March 2, 2017

Possible end-game for the British nuclear deterrent

Filed under: Britain, Military, Technology, USA — Tags: , , , , , — Nicholas @ 03:00

Charles Stross speculates on a few ways that Il Donalduce could trigger the end of Britain’s nuclear-armed ballistic missile submarines:

Working hypothesis #1: Donald Trump is an agent of influence of Moscow. Less alarmingly: Putin’s people have got blackmail material on the current President and this explains his willingness to pursue policies favourable to the Kremlin. Russian foreign policy is no longer ideologically dominated by communism, but focusses on narrow Russian interests as a regional hegemonic power and primary oil and gas exporter.

Clearly, it is not in Russia’s geopolitical interest to allow a small, belligerent neighbor to point strategic nuclear missiles at Moscow. But this neighbor’s nuclear capability has a single point of failure in the shape of the resupply arrangements under the 1958 UK-USA Agreement. Donald Trump has made no bones about his willingness to renegotiate existing treaties in the USA’s favor, and has indicated that he wants to modernise and expand the US strategic nuclear capability. Existing nuclear weapons modernization programs make the first goal pointless (thanks, Obama!) but he might plausibly try to withdraw British access to Trident D-5 in order to justify commissioning four new US Navy SSBNs to carry the same missiles and warheads.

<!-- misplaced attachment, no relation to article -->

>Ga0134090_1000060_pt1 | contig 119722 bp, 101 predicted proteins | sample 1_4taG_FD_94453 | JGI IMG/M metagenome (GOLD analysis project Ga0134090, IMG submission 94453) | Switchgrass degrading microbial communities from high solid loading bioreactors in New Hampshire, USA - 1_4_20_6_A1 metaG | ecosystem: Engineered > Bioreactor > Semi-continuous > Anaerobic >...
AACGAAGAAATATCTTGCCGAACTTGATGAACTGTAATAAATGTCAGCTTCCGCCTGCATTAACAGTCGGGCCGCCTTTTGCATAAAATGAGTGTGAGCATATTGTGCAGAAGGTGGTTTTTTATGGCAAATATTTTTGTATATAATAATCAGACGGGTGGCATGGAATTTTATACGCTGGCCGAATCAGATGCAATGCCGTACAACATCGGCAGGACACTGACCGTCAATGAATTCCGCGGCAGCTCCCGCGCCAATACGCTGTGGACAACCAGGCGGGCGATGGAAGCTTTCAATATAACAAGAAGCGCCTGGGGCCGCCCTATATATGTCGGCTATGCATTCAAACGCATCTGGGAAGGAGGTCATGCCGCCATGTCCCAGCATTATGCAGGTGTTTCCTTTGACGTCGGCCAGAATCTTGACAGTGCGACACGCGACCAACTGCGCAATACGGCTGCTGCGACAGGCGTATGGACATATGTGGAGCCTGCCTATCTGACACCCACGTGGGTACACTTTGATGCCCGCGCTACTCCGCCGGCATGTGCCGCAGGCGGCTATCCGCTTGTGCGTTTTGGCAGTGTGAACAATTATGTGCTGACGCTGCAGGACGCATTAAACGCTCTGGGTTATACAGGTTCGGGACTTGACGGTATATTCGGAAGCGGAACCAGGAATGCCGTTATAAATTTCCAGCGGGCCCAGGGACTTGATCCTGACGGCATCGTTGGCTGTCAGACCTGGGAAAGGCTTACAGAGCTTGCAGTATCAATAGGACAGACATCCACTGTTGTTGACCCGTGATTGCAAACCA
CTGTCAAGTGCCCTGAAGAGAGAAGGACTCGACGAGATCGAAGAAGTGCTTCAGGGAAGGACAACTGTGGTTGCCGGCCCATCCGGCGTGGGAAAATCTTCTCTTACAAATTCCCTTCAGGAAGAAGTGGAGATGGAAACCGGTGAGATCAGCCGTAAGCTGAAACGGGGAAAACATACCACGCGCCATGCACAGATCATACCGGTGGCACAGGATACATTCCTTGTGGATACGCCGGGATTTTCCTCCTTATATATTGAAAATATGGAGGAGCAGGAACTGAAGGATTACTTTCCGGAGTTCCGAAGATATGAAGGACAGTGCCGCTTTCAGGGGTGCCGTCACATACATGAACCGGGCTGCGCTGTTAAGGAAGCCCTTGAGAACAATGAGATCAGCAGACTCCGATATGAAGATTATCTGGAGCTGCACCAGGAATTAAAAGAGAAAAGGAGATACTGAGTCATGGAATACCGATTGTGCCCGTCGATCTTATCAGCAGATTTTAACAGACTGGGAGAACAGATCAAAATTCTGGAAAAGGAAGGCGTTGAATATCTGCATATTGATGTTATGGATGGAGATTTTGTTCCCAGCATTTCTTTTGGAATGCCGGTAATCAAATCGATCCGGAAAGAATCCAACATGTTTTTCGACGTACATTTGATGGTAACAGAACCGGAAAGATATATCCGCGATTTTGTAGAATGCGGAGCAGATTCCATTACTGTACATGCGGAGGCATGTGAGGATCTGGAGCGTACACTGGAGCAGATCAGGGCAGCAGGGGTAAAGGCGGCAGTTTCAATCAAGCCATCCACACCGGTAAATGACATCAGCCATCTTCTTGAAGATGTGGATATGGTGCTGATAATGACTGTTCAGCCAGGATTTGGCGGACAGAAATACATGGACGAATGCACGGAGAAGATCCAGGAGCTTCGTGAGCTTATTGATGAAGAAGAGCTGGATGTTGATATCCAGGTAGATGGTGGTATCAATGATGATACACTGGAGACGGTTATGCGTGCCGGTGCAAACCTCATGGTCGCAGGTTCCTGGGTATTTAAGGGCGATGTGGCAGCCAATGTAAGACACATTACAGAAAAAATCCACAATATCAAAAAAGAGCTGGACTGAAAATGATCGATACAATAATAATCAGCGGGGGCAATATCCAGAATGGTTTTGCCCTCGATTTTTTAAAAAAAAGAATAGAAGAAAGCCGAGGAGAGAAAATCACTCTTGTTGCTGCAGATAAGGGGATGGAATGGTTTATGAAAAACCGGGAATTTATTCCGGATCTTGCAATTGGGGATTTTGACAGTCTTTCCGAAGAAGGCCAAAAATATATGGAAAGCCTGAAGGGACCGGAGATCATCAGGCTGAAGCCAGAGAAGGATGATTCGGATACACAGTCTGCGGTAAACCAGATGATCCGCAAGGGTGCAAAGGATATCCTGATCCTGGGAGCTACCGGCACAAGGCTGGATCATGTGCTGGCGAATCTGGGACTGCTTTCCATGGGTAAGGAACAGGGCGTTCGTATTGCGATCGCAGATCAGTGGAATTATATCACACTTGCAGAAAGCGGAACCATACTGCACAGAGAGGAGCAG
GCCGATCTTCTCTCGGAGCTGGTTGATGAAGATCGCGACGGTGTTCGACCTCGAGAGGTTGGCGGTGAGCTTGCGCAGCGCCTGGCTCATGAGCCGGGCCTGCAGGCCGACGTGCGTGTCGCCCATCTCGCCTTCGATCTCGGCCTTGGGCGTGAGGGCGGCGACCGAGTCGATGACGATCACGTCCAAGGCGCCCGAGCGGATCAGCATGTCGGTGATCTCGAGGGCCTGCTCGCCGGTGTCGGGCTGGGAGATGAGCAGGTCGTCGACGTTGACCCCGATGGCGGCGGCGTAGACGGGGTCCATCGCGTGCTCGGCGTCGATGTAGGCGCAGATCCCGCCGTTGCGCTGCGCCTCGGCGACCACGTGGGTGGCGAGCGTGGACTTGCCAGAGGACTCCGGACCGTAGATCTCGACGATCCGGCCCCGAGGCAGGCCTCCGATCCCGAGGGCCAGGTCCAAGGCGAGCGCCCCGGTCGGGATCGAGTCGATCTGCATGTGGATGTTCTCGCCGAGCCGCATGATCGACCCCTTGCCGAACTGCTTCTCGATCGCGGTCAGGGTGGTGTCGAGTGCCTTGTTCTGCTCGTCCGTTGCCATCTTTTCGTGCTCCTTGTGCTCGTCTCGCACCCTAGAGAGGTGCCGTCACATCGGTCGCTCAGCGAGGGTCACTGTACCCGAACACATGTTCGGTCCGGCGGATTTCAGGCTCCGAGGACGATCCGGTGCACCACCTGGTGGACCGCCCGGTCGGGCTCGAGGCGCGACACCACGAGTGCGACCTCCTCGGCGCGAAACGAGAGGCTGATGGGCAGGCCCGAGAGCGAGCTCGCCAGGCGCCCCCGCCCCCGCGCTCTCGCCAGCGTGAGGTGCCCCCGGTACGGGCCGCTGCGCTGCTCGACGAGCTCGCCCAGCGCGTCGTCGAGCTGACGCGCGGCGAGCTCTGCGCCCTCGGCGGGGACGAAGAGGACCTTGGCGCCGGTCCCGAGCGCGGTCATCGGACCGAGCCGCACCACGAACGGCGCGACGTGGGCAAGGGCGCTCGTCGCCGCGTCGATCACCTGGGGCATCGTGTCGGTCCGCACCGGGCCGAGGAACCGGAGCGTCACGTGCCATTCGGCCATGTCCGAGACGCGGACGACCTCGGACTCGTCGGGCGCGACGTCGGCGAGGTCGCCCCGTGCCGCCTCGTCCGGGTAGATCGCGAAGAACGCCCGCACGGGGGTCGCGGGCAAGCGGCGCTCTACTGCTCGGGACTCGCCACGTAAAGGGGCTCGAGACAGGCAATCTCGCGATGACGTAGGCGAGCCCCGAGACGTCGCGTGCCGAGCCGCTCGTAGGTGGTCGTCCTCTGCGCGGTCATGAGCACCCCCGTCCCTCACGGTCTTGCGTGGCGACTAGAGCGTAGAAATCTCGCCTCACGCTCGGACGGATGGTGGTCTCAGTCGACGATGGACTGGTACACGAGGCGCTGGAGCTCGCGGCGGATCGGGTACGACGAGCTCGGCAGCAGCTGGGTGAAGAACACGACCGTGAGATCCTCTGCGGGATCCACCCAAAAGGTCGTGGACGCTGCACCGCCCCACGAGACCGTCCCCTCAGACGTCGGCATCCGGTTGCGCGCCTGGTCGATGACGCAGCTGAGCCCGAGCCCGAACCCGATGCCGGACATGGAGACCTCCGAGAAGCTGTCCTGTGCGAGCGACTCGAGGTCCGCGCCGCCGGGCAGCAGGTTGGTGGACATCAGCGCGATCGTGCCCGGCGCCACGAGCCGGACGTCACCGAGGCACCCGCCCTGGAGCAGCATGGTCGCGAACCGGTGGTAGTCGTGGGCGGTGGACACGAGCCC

(Yes, this would break the “special relationship” between the USA and the UK for good — but remember, this is Donald Trump we’re talking about: the original diplomatic bull in a china shop who decapitated the state department in his first month in office.)

Trump could present this as delivering on his promise to expand the US nuclear capability, while handing his buddy a gift-wrapped geopolitical easter egg.

Working hypothesis #2: Let us suppose that Donald Trump isn’t a Russian agent of influence. He might still withdraw, or threaten, British access to Trident as a negotiation lever in search of a better trade deal with the UK, when Theresa May or her successor comes cap-in-hand to Washington DC in the wake of Brexit. It’s a clear negative sum game for the British negotiating side — you can have a nuclear deterrent, or a slightly less unpalatable trade deal, but not both.

In this scenario, Trump wouldn’t be following any geopolitical agenda; he’d just be using the British Trident renewal program as a handy stick to beat an opponent with, because Trump doesn’t understand allies: he only understands supporters and enemies.

As for how fast the British Trident force might go away …

Missiles don’t have an indefinite shelf-life: they need regular servicing and maintenance. By abrogating the 1958 agreement, or banning Royal Navy warships from retrieving or delivering UGM-133s from the common stockpile at King’s Bay, POTUS could rely on the currently-loaded missiles becoming unreliable or unsafe to launch within a relatively short period of time — enough for trade negotiations, perhaps, but too short to design and procure even a temporary replacement. It’s unlikely that French M51 missiles could be carried aboard Dreadnought-class SSBNs without major design changes to the submarines, even if they were a politically viable replacement (which, in the wake of Brexit, they might well not be).

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